The Pandemic is Fueling Domino’s Future

    U.S. Same-store sales jumped 16.1 percent in Q2.

    Domino's employee brings pizza to a car.
    Domino's
    Domino’s ended the quarter with 6,195 domestic units.

    The COVID pandemic has changed the way many restaurants view their long-term strategies, but not Domino’s.

    If anything, the crisis has pushed the pizza chain to double down on its goals, CEO Ritch Allison said Thursday. This includes attracting and retaining new customers, product innovation, fortressing, and rejecting third-party delivery companies.

    Product innovation may be the most recent example. This past Monday, Domino’s added a new 10-piece chicken wing option to its $7.99 value platform, which is being offered through digital channels. Innovation won’t stop with the wings, either—Allison said more product news will be introduced over the next few months.

    The CEO noted that Domino’s doesn’t launch new products just to create news. Instead, it’s to drive incremental sales and profitability for franchisees. The company prefers to focus on permanent menu items that fit into existing value platforms.

    “Wings are a rapidly growing category in delivery and carryout, and if we’re honest with ourselves, our wings needed to improve,” Allison said during the brand’s Q2 earnings call. “And this is a sign that continued menu innovation doesn’t always have to be something brand new, but can be a major renovation of existing products that customers have simply told us need to be better.”

    The focus on value is an important piece, considering the U.S.’s current economic outlook and the near end of enhanced unemployment benefits. Although the Trump administration has favored another round of stimulus checks, there’s no certainty that will be part of the next relief bill.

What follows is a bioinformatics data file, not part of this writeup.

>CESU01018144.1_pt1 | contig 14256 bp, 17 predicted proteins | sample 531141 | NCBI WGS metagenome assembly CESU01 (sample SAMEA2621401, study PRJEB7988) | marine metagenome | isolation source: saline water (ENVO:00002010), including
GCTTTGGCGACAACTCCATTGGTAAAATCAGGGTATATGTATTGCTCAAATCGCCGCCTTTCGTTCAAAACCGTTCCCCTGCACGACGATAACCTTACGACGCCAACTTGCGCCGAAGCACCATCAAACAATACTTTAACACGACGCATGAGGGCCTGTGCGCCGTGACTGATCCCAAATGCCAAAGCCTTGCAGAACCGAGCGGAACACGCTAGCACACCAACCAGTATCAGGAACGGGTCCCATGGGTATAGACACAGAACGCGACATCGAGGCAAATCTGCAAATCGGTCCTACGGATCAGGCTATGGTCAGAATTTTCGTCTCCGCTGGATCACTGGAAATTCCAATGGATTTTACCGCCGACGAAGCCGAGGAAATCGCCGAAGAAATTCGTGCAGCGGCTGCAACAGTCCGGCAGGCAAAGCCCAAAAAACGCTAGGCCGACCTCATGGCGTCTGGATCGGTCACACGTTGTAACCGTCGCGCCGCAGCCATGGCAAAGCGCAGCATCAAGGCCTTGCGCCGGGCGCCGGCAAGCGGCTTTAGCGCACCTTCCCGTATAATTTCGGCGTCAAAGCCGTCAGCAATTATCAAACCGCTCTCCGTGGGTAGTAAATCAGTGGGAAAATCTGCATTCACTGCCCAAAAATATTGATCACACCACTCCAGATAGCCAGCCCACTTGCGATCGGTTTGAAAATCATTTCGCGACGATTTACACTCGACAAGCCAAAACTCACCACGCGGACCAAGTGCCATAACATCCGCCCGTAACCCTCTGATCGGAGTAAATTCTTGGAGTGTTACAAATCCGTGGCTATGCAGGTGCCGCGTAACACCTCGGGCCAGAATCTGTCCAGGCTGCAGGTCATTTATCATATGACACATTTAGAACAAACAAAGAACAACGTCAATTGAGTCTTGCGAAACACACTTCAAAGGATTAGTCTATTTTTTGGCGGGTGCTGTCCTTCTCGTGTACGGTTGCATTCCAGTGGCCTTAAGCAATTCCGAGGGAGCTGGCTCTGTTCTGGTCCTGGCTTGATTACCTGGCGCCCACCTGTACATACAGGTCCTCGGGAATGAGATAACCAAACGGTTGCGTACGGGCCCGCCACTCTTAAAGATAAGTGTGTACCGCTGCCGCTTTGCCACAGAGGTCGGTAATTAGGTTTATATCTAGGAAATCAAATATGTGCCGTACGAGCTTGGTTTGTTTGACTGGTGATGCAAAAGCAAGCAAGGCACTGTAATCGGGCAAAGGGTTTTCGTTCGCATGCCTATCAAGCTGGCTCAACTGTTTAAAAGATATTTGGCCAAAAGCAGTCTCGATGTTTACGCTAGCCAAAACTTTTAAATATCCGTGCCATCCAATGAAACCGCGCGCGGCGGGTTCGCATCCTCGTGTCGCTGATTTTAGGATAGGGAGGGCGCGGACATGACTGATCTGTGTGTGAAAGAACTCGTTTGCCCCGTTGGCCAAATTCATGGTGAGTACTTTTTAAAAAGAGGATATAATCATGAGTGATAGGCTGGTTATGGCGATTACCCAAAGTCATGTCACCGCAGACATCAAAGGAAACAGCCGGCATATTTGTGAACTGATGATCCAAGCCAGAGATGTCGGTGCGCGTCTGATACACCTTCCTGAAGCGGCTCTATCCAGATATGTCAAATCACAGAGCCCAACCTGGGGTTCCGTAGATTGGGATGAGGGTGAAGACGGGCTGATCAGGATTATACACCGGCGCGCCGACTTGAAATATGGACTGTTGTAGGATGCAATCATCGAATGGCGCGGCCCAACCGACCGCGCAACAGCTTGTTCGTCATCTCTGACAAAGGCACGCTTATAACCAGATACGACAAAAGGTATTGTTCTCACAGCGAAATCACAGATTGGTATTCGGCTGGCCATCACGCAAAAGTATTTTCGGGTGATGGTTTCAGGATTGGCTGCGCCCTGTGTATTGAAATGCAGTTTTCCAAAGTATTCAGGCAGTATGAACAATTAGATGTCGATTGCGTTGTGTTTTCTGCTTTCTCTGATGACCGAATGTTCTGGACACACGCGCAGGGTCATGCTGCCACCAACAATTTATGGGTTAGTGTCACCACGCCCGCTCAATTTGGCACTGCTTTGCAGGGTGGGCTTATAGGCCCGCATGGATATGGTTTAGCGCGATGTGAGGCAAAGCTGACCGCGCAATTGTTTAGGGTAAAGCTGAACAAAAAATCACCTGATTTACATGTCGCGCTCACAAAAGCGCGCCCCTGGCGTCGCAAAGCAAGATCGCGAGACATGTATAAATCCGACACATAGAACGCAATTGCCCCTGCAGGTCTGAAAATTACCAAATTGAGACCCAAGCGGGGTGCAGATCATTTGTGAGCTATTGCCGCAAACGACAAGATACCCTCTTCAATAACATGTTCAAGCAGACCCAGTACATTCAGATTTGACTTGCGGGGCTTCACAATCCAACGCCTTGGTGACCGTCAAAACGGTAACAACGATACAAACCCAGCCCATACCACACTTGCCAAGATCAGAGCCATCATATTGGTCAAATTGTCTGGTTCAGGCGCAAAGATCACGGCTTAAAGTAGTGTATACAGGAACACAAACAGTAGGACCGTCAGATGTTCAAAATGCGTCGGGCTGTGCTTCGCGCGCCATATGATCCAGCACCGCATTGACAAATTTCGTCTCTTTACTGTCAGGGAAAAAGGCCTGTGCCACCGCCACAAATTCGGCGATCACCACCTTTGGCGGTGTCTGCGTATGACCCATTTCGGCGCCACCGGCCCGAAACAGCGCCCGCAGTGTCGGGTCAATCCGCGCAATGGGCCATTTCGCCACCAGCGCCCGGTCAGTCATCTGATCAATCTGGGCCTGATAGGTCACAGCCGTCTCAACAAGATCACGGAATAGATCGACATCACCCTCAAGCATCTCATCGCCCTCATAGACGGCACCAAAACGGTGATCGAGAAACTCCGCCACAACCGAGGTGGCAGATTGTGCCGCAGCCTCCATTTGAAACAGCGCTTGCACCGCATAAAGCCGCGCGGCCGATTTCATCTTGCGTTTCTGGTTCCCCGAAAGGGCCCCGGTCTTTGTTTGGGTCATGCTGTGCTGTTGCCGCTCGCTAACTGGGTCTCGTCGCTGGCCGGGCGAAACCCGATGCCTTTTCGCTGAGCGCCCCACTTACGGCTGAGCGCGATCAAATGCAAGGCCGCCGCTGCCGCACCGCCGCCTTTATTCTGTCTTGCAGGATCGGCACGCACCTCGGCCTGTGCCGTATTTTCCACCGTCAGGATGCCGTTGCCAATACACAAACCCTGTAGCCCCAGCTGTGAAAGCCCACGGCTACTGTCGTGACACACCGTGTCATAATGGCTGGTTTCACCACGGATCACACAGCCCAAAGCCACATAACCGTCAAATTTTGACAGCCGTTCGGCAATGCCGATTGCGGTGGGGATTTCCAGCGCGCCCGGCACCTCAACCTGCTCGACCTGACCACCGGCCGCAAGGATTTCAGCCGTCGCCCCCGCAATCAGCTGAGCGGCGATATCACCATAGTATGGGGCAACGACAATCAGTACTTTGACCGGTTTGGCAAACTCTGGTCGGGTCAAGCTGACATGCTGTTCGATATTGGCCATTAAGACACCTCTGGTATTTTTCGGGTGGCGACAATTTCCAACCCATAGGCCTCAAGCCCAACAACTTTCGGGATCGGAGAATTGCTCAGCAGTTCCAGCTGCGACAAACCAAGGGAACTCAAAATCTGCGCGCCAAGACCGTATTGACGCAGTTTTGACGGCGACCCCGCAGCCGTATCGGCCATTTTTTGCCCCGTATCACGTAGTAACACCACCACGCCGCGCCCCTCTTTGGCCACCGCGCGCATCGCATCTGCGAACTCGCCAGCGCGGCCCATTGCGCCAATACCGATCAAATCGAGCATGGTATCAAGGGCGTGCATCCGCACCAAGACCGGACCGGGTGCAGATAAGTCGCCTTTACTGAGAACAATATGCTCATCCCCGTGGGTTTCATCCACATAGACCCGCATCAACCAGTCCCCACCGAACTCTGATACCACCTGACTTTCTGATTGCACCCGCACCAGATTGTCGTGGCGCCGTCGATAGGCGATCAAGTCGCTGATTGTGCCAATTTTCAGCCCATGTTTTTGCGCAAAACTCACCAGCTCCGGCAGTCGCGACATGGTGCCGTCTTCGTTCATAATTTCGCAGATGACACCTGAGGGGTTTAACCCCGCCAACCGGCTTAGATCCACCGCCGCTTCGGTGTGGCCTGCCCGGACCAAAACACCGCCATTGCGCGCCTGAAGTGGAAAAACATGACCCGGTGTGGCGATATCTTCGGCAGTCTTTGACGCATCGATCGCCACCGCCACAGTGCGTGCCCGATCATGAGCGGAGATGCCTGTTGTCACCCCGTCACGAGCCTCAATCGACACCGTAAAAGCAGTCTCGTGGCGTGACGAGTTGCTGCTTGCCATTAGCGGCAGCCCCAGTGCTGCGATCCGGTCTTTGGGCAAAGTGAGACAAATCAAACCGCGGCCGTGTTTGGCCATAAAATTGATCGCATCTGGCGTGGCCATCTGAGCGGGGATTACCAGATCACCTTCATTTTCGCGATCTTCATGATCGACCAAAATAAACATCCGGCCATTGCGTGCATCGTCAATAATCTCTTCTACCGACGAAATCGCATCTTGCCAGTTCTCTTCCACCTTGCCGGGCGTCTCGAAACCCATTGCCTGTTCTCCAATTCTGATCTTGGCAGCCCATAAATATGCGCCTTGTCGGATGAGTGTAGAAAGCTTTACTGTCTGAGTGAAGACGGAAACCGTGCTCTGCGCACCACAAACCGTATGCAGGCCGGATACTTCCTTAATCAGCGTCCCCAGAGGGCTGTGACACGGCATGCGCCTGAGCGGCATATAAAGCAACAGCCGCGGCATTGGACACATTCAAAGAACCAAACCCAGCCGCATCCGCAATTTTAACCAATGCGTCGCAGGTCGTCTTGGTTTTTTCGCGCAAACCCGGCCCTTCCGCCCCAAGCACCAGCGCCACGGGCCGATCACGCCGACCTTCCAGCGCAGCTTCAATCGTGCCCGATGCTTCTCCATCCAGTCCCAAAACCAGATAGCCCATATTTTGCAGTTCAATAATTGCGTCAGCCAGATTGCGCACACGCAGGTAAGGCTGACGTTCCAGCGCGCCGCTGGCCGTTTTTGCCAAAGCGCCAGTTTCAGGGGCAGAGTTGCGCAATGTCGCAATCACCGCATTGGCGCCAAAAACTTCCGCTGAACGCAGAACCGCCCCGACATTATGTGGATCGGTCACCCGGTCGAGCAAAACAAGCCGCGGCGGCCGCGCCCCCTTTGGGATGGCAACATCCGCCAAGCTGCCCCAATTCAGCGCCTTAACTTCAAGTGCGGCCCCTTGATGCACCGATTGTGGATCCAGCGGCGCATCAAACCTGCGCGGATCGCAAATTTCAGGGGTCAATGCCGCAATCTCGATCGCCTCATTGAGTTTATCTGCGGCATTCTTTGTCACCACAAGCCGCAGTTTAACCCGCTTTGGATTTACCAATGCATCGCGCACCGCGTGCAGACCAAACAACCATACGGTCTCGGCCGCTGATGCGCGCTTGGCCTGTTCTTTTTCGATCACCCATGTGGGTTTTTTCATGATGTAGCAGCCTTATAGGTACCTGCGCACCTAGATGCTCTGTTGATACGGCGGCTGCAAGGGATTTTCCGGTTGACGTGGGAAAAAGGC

“We’re going to be in a recession for some period of time here where consumers’ pocketbooks are going to be under pressure,” Allison said. “And so we’ve got to have great value with our national offers, great value on our menus. And we got to have great value with respect to what we charge to customers to deliver that food. I feel very good about where Domino’s is positioned on those fronts.”

    Same-store sales soared 16.1 percent in Q2, lapping 3 percent growth in 2019. Company stores increased 16.9 percent while franchises grew 16 percent. U.S. Domino’s stores have grown for 37 straight quarters, with Q2 being the highest on the list.

    International stores lifted 1.3 percent, marking the company’s 106th straight quarter of growth in the market. After peaking at 2,400 closures, there are now fewer than 600 temporarily shuttered international units.

    During Q2, Domino’s spent $40 million to acquire a minority interest in Dash Brands, the company’s master franchisee in China. The chain will invest another $40 million in Q1 2021, assuming certain conditions are satisfied.

    “This is a very exciting growth market for us,” said CFO Jeffrey Lawrence, who also announced his impending retirement Thursday. “Ritch and I have a lot of personal experience spending a lot of time there, and we know if we want to hit our long-term aspirations as a brand, we have to have China be a thriving market for us.”